Toyota has announced plans to found a new company in Silicon Valley dedicated to research in automated driving. It underscores the automaker's plans to play a leading role in the development of self-driving cars.
The new research subsidiary will be named Toyota Research Institute (TRI) and will begin operating in January 2016, Toyota President Akio Toyoda told reporters Friday in Tokyo.
Initially the company will have 200 employees, who will work at a facility in Silicon Valley near Stanford University. There will also be a second facility near the Massachusetts Institute of Technology (MIT) in Cambridge, near Boston.
The $1 billion (919.6 million euros) investment, which will be spread over five years, comes on top of $50 million Toyota announced earlier it would spend on artificial intelligence research at Stanford and MIT.
'Car of the future'
Key players in the international car industry have been vying to develop autonomous driving technologies that rely heavily on advances in artificial intelligence and robotics.
Google has been testing self-driving cars in Silicon Valley, as have US-based Tesla and General Motors. Ford, Mercedes-Benz, Volkswagen and Nissan have also set up engineering centers near Google's headquarters in the region to the southeast of San Francisco known as Silicon Valley, to develop autonomous driving technologies.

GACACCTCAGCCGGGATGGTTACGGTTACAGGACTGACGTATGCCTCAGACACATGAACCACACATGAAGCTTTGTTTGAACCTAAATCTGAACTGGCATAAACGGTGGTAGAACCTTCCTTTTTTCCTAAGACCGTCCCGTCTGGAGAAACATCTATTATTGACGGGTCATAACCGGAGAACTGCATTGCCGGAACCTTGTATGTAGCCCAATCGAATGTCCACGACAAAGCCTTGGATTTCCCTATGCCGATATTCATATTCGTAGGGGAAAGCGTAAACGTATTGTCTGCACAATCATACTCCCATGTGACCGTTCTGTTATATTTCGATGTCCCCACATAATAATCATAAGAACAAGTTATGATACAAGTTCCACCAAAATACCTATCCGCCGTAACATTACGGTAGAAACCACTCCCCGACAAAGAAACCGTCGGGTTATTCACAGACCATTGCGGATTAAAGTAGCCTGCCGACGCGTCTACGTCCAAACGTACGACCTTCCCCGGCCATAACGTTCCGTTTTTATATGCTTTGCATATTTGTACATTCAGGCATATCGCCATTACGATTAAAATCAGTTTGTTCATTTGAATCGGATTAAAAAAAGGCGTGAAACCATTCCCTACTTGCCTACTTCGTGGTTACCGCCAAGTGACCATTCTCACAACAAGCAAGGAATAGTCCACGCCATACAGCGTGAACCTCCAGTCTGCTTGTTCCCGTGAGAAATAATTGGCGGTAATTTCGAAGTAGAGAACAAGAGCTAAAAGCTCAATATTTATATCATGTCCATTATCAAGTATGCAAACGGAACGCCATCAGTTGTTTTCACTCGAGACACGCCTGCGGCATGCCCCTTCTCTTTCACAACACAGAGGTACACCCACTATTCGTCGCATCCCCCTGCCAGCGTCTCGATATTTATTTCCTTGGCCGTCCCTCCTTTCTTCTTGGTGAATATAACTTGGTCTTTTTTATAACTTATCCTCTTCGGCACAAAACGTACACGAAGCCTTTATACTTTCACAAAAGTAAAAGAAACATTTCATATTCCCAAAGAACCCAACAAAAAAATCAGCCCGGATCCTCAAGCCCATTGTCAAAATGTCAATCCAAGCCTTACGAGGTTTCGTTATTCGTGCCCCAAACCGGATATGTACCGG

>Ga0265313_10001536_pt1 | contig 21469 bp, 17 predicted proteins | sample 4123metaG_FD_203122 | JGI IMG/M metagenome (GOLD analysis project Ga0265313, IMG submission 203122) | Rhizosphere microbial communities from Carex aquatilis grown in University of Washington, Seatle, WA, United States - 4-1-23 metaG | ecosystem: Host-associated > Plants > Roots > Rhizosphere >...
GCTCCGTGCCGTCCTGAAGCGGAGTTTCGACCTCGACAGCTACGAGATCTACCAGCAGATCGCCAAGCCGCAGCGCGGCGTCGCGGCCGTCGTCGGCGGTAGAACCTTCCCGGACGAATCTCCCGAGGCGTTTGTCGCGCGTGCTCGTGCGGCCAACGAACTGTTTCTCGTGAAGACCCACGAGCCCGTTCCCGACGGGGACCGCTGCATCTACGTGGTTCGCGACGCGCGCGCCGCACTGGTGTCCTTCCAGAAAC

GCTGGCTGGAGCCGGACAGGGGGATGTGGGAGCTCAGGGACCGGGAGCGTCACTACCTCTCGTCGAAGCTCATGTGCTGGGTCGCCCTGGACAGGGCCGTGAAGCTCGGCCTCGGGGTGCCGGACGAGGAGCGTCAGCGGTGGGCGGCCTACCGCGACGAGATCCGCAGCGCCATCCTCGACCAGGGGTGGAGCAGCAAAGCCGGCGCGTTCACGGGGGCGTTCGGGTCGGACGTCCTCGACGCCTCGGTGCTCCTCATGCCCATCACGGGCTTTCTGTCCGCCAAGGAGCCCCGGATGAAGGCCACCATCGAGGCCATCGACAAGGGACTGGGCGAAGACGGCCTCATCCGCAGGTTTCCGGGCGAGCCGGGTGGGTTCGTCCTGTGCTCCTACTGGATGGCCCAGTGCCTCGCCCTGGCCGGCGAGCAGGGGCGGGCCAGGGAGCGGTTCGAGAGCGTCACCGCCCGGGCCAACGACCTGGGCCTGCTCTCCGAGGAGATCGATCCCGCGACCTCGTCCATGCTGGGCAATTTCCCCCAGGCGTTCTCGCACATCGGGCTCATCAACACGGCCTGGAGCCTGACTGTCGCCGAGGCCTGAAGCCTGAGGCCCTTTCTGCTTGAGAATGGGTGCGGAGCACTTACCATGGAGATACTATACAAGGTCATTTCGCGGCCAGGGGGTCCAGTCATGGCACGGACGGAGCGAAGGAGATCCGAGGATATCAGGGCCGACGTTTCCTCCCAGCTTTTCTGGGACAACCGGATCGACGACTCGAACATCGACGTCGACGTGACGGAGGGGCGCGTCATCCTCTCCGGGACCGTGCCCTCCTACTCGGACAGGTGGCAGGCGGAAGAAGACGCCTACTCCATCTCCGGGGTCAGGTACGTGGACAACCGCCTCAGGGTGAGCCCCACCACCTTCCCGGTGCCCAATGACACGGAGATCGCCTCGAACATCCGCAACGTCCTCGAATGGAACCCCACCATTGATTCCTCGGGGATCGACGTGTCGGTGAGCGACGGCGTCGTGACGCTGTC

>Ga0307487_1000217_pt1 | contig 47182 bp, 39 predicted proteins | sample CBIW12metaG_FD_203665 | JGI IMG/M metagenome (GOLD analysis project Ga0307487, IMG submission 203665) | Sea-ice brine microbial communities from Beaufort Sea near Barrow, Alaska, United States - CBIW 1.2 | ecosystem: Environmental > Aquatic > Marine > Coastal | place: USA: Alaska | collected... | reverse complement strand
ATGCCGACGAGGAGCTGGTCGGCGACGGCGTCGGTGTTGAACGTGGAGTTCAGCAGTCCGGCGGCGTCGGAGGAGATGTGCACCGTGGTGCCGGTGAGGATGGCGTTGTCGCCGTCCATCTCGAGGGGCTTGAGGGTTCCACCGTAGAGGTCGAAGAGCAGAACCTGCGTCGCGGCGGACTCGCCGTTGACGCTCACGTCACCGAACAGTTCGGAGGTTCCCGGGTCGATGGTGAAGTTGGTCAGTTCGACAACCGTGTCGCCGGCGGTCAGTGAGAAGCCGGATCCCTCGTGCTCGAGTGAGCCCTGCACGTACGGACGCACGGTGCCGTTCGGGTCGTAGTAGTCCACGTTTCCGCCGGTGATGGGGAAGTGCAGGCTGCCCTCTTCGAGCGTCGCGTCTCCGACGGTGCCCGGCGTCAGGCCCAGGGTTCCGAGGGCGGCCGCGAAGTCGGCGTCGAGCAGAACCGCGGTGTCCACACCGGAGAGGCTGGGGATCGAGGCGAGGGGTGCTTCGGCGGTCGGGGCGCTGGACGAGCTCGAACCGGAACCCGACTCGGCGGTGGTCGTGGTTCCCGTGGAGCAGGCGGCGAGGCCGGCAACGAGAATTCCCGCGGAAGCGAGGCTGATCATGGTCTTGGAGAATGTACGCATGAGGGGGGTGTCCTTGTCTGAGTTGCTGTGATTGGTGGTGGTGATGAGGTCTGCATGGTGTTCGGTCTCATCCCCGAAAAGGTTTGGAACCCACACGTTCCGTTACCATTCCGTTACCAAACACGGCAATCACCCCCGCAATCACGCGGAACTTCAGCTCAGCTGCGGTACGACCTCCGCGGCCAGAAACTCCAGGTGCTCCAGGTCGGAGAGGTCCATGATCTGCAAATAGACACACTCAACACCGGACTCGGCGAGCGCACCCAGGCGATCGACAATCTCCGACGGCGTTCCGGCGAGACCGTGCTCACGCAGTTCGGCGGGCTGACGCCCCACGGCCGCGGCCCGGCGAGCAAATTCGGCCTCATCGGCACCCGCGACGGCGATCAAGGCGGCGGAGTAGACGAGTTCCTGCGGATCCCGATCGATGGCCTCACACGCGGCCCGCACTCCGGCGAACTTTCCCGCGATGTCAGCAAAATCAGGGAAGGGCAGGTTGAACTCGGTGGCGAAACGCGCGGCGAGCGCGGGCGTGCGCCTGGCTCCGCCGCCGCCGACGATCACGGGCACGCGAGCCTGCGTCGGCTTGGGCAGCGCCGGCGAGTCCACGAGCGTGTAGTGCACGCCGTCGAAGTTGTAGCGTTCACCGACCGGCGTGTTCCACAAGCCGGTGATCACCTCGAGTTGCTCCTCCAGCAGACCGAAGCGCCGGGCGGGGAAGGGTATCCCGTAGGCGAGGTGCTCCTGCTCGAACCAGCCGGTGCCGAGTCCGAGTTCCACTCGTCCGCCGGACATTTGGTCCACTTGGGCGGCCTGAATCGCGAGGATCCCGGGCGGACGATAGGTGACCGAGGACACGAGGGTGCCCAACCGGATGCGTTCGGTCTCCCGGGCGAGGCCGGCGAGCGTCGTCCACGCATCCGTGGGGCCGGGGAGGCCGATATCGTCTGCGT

To drive home the message that his vision was about more than just cars, Toyoda appeared at a Tokyo hotel with high-profile robotics expert Gill Pratt, who will head the new organization.
A vision shared
Pratt was formerly a program manager at the US military's Defense Advanced Research Projects Agency and joined Toyota as a technical adviser when it set up its artificial intelligence (AI) research effort at Stanford and MIT.
Toyota, whose bottom line has been hit recently by massive recalls and the 2011 tsunami in northeastern Japan, now has the cash to invest in the future.
Akio Toyoda, ranked by Forbes in this year's "powerful people" list as the most powerful Japanese person, said he looks forward to working with Pratt because they shared a vision.
"The goal is to do away with the tragedy of car accidents," he told reporters.
tko/cjc (AFP, dpa, AP)